Growing up in a poor neighborhood in the Bronx, Sonia Manzano never dreamt that one day she’d become an iconic television personality, much less an acclaimed author.
“In 1969, Latinos were invisible in American culture,” recalls Manzano, beloved for her role as Maria on Sesame Street. “We weren’t on television and we weren’t in children’s books, something I remember clearly. There were no children’s or young adult’s books dealing with Latin life at all.”
Now, with the release of “The Revolution of Evelyn Serrano,” Manzano is making sure that bookstore and library shelves reflect how far Latinos in the United States have come. Although she has published two children’s books to date, her very first novel for young adults and teens is deeply personal and reminiscent of her own journey of self-discovery and cultural identity.
Set in New York City’s EL Barrio neighborhood in 1969, the book features the journey of young Evelyn Serrano, a Puerto Rican girl who dismisses her culture until she is exposed to the activity of the Young Lords, who, with their political agenda, inspire her to embrace her Latino heritage.
“I was in my 20s and a college student when I had my own political awakening,” recalls Manzano, who attended Carnegie Mellon University in Pittsburgh, Pennsylvania. “And I remember visiting my grandmother in El Barrio and learning about the Young Lords, who were so idealistic. As an adult I understand better what they were doing, but back then it was amazing that they were bringing new ideas to the table. That’s a history which I felt I needed to find out more about for myself and that’s why I decided to set my book in that time period in order to pass that education on.”
While Manzano may have started her career by originating the character of Maria on Sesame Street in 1971, her passion for self-expression through the written word has a legacy nearly as long.
“I think I might have started writing earlier, but the truth is that my parents only had an elementary school education and I was brought up to think writing was something only intellectuals did,” explains Manzano, who has won 15 Emmy Award for her television writing. “My personal evolution included bringing cultural ideas to Sesame Street and eventually writing bits myself; writing, writing, writing always with Hispanic culture in mind.”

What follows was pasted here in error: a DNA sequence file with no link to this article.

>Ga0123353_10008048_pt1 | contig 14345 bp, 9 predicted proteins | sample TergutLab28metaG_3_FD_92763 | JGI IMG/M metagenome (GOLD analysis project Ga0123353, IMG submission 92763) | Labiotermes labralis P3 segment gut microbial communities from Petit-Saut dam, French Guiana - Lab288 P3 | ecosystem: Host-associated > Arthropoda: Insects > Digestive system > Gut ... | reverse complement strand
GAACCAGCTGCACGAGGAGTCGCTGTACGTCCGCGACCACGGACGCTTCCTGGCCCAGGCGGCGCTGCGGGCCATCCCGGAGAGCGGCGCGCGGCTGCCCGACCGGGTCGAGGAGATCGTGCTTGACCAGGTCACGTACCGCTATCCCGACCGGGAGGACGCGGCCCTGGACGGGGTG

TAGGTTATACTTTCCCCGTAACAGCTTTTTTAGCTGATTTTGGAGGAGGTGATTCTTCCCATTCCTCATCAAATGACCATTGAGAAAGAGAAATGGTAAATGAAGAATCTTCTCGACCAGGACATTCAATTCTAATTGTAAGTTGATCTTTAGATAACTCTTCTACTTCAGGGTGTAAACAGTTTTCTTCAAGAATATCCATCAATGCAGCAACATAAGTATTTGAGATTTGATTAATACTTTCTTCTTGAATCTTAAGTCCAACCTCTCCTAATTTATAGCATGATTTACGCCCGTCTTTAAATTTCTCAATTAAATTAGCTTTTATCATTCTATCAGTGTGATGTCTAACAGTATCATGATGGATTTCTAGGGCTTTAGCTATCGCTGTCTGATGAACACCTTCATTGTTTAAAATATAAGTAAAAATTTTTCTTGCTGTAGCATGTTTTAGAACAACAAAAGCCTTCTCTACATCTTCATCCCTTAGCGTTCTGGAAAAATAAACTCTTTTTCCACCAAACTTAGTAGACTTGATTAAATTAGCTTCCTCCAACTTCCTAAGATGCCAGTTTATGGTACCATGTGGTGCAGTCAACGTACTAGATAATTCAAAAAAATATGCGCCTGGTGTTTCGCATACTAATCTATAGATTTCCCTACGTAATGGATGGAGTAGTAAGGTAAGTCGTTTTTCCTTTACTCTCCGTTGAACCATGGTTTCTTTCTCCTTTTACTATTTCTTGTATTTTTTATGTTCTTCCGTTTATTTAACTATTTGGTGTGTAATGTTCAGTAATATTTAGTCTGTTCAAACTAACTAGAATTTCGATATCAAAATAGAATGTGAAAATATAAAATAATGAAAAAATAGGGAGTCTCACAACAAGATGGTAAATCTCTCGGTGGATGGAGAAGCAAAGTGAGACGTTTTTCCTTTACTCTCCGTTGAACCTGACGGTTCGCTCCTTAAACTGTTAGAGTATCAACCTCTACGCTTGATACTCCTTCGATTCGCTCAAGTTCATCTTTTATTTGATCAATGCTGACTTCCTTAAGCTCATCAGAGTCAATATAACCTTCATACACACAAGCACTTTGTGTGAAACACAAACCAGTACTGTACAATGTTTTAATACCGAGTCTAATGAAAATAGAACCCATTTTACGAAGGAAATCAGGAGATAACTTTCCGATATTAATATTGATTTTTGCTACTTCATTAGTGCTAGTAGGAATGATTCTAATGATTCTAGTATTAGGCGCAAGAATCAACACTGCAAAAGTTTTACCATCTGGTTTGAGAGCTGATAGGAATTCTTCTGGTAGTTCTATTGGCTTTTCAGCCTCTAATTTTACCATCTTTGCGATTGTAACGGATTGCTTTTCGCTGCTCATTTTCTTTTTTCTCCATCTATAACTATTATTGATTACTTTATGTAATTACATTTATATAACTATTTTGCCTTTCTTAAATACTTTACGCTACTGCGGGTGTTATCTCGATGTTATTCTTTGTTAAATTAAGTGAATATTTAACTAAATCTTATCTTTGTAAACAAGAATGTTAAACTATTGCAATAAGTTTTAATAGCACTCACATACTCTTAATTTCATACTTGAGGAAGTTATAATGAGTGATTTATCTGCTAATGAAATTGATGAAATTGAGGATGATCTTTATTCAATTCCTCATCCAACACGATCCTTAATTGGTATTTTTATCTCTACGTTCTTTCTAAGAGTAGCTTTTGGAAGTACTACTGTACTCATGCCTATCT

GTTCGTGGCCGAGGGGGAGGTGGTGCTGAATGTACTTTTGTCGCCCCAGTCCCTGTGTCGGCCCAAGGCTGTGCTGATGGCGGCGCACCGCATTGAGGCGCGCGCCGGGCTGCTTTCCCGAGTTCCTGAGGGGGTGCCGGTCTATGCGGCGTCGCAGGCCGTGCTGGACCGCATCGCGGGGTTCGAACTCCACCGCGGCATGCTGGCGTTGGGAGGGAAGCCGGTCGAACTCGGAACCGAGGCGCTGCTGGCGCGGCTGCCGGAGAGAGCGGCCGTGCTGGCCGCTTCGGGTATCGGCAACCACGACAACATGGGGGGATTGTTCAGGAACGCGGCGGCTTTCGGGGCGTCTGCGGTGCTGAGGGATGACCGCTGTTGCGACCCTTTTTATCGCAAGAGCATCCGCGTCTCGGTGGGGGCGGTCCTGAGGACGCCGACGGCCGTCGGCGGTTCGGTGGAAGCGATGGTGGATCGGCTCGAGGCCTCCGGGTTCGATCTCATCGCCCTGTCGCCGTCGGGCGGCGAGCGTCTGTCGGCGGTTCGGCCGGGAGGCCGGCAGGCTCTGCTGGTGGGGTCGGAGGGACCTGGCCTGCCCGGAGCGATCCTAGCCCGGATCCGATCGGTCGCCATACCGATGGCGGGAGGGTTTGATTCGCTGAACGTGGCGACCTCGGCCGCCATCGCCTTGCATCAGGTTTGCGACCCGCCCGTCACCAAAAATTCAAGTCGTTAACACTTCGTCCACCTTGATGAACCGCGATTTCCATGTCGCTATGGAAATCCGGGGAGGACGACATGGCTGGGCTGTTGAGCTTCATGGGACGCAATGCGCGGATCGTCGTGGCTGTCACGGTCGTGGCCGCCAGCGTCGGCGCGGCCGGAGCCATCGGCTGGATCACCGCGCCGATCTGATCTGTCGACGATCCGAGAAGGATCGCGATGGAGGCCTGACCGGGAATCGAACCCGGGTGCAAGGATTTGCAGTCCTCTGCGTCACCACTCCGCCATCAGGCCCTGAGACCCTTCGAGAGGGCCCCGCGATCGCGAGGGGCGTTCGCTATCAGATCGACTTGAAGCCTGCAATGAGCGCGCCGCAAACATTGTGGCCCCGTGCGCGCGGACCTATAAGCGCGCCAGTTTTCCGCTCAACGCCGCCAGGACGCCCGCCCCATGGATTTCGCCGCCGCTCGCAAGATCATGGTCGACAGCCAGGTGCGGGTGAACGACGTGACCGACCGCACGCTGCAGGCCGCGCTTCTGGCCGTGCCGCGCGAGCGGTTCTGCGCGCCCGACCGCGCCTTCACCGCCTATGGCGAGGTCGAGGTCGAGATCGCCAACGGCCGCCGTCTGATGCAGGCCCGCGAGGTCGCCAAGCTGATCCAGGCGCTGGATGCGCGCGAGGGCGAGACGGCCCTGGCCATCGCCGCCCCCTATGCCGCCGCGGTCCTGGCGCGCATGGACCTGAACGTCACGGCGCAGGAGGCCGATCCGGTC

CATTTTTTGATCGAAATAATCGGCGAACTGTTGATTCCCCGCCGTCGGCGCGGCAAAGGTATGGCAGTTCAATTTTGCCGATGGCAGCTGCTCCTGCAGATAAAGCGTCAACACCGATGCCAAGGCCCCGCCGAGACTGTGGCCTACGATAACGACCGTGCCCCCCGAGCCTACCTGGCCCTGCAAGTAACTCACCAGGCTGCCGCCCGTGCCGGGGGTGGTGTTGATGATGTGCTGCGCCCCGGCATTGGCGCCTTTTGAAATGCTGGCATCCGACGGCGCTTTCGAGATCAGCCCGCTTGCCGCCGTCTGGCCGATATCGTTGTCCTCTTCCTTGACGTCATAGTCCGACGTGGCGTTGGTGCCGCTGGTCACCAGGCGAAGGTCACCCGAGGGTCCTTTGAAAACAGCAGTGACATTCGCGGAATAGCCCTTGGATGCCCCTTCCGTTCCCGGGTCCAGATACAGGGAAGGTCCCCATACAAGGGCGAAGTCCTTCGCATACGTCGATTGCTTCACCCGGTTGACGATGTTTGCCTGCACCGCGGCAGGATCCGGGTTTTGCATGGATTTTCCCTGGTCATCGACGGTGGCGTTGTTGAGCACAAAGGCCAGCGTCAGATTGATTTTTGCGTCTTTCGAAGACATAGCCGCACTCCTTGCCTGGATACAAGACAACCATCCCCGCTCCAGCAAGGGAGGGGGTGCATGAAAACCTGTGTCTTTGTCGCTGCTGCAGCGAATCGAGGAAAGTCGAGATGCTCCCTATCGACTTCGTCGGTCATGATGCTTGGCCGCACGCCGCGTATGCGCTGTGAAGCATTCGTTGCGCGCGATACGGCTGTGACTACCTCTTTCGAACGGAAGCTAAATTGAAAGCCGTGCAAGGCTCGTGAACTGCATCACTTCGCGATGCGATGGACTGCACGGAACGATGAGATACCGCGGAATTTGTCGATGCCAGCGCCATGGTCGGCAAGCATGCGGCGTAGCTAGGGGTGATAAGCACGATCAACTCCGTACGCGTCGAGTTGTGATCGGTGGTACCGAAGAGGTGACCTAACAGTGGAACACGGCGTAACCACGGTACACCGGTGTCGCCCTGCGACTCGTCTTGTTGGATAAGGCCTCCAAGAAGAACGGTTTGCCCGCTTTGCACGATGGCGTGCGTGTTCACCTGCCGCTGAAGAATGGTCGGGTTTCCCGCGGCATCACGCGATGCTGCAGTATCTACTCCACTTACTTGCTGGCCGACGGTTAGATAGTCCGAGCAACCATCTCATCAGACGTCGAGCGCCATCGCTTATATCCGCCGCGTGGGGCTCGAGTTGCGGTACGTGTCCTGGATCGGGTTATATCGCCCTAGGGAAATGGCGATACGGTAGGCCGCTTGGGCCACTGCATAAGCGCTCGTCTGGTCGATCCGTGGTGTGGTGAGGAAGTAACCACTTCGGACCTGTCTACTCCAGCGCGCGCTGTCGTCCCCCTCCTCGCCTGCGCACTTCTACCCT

These days, Manzano is well-recognized as an accomplished author (“but writing is the last of my hidden talents,” she jokes) and her mission is to raise awareness for Latino youth about their cultural heritage.
“There’s a whole realm of Latinos born and raised in this country,” she says. “And there’s an opportunity to tell stories that reflect our biculturalism.”
The fiercely opinionated (and funny!) actress is no less passionate when it comes to her political activism and opinion, especially given recent comments made by presidential nominee Mitt Romney about cuts to federal funding for PBS and Sesame Street.
“I’ll never forget walking into the student union at Carnegie Mellon and there was James Earl Jones reciting the alphabet,” recalls Manzano. “And then I saw the actors playing Susan and Gordon, whose characters lived in a neighborhood that looked like mine. I was so compelled by that image because in 1969 you didn’t see that in the media – and only PBS made an effort to do that. Kudos for PBS and Sesame Street for that.”
Manzano, who has fond memories watching films of Charlie Chaplin on PBS during her days in college, says she believes public television has a very unique place in American culture.
“When you watch public television, your mind grows. You’re inspired. You’re not told what to think – and that’s important.”
And that’s exactly the effect she hopes to produce with her own politically-centric novel, says Manzano.
“At the end of the day, I just want children to get interested in what’s going on around them.”
“I want them to be encouraged to take part in shaping their destiny.”